Other Key Takeaways
- Once it is determined that a down round provision has been triggered and a company records the deemed dividend, this financial instrument is no longer subsequently re-measured at fair value at the end of each reporting period.
- A down round provision may be triggered multiple times, and the deemed dividend is then calculated in the same manner for each occurrence.
- Certain requirements of ASU 2017-11 only apply to companies that present earnings per share. Private companies that do not disclose earnings per share still need to determine appropriate classification of financial instruments with down round provisions; however, they do not need to recognize the impact of a down round provision that is triggered.
When a down round provision is triggered and the financial statements reflect the effect of the down round provision, the following must be disclosed in the financial statements:
- The fact that a down round provision has been triggered.
- The value (i.e., deemed dividend) of the effect of the related triggered down round provision.
Part II of ASU 2017-11
FASB ASC 480 contains extensive pending content due to the indefinite deferral of accounting requirements about mandatorily redeemable financial instruments of certain nonpublic entities and certain mandatorily redeemable non-controlling interests. Part II of ASU 2017-11 replaces that indefinite deferral with a scope exception. This was done to improve the readability of the FASB ASC and reduce the complexity associated with navigating the guidance in FASB ASC 480. These Part II amendments do not have an accounting effect.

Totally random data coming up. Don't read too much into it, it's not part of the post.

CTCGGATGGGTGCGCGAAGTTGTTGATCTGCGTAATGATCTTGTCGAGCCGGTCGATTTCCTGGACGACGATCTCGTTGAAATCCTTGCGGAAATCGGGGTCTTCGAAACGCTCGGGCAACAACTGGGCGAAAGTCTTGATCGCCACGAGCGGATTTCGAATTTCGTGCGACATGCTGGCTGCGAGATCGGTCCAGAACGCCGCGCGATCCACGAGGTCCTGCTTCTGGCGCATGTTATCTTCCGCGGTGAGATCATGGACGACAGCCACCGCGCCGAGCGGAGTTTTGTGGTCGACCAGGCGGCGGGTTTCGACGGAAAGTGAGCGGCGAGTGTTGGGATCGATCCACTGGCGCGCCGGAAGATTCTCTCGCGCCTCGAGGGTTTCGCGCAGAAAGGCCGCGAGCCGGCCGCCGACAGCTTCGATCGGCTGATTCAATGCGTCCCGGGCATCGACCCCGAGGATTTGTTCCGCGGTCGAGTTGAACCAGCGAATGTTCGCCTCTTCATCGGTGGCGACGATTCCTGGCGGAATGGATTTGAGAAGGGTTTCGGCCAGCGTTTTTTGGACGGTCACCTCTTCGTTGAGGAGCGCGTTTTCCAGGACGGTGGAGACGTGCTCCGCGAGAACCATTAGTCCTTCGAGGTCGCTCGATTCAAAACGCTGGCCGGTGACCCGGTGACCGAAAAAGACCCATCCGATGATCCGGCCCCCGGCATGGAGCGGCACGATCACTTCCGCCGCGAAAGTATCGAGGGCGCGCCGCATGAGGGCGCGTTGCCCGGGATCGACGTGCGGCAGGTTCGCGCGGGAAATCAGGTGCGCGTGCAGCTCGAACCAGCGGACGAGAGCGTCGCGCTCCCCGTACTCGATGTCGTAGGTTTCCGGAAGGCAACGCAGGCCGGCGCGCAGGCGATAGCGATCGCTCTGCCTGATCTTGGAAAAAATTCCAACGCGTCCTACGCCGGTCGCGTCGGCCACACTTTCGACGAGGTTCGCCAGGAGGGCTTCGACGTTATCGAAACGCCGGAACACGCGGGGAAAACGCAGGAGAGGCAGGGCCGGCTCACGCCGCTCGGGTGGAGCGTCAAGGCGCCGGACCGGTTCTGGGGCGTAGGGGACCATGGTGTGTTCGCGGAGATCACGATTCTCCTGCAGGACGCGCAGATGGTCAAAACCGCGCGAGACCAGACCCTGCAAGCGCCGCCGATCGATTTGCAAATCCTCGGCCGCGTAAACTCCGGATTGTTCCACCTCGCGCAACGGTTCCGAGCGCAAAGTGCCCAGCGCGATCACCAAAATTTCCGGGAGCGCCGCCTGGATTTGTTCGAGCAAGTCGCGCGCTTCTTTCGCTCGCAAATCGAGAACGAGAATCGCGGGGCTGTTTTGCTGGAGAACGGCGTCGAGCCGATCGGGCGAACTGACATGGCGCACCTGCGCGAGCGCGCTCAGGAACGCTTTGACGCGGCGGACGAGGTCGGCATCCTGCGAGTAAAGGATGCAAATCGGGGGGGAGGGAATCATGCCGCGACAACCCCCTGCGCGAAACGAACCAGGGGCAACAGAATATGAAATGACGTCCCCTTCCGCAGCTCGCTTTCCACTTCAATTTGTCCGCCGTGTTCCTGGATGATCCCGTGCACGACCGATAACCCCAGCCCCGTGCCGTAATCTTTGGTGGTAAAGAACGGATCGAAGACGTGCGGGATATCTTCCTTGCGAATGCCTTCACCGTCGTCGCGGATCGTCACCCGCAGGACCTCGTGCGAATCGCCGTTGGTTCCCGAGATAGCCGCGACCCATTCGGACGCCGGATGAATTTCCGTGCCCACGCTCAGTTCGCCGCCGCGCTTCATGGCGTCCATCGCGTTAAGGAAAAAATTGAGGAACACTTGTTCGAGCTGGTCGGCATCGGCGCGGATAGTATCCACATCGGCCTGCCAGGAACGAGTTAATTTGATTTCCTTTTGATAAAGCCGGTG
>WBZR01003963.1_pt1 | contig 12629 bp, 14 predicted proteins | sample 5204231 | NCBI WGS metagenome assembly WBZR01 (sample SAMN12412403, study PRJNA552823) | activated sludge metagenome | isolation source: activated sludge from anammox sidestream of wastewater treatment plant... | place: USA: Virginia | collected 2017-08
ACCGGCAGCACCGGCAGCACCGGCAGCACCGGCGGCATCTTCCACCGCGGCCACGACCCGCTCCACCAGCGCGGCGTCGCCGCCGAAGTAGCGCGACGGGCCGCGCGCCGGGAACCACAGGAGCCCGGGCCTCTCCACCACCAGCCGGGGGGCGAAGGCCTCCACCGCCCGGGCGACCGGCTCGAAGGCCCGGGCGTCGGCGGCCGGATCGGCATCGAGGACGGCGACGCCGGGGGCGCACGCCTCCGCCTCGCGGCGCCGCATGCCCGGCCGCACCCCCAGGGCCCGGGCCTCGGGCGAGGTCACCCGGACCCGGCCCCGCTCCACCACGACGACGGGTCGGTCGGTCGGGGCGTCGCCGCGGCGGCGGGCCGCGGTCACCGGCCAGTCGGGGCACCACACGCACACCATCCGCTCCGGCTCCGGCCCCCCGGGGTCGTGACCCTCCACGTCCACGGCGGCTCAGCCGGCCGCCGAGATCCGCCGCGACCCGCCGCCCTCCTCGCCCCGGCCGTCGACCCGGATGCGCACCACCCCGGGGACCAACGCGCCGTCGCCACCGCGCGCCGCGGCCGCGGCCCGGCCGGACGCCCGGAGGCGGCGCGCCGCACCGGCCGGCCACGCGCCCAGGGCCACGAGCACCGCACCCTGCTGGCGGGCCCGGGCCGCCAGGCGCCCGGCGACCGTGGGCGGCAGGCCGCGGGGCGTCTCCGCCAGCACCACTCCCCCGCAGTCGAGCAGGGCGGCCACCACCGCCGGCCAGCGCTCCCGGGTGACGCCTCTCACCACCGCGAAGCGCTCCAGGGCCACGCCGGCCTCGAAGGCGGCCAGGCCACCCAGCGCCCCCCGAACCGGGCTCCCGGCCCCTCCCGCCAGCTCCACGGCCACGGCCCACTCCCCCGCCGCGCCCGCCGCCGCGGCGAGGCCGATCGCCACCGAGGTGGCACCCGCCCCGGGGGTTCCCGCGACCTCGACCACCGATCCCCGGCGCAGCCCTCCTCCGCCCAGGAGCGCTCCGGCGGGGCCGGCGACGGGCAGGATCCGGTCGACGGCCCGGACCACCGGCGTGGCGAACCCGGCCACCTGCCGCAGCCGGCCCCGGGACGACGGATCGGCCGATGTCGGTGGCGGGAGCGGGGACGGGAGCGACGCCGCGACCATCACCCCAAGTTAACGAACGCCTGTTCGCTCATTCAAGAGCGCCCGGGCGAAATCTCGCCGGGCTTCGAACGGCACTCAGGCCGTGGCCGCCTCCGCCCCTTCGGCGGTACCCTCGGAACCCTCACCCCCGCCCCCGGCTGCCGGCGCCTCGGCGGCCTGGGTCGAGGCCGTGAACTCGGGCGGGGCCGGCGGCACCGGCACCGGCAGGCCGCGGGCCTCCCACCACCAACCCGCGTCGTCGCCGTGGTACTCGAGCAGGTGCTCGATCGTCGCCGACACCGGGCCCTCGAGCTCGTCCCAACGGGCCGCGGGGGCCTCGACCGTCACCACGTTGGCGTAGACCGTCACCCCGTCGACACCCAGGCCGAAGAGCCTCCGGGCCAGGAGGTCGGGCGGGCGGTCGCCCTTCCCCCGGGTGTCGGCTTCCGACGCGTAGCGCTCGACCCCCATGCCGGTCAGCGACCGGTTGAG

Effective Dates and Transition Considerations
The effective dates of ASU 2017-11 can be found below, with early adoption permitted. A company must elect either a full or modified retrospective approach in the period of adoption.
Modified retrospective approach – more common
A company would recognize the cumulative effect of the change as an adjustment to beginning retained earnings in the year of adoption.
Full retrospective approach – less common
A company would apply the amendments retrospectively for each prior period presented in the financial statements, consistent with the guidance set forth in ASC 250-10-45-5 through 45-10.
|Effective Date||Public Entities||All Other Entities|
|Annual periods – Fiscal years beginning after||December 15, 2018||December 15, 2019|
|Interim periods – During fiscal years beginning after||December 15, 2018||December 15, 2020|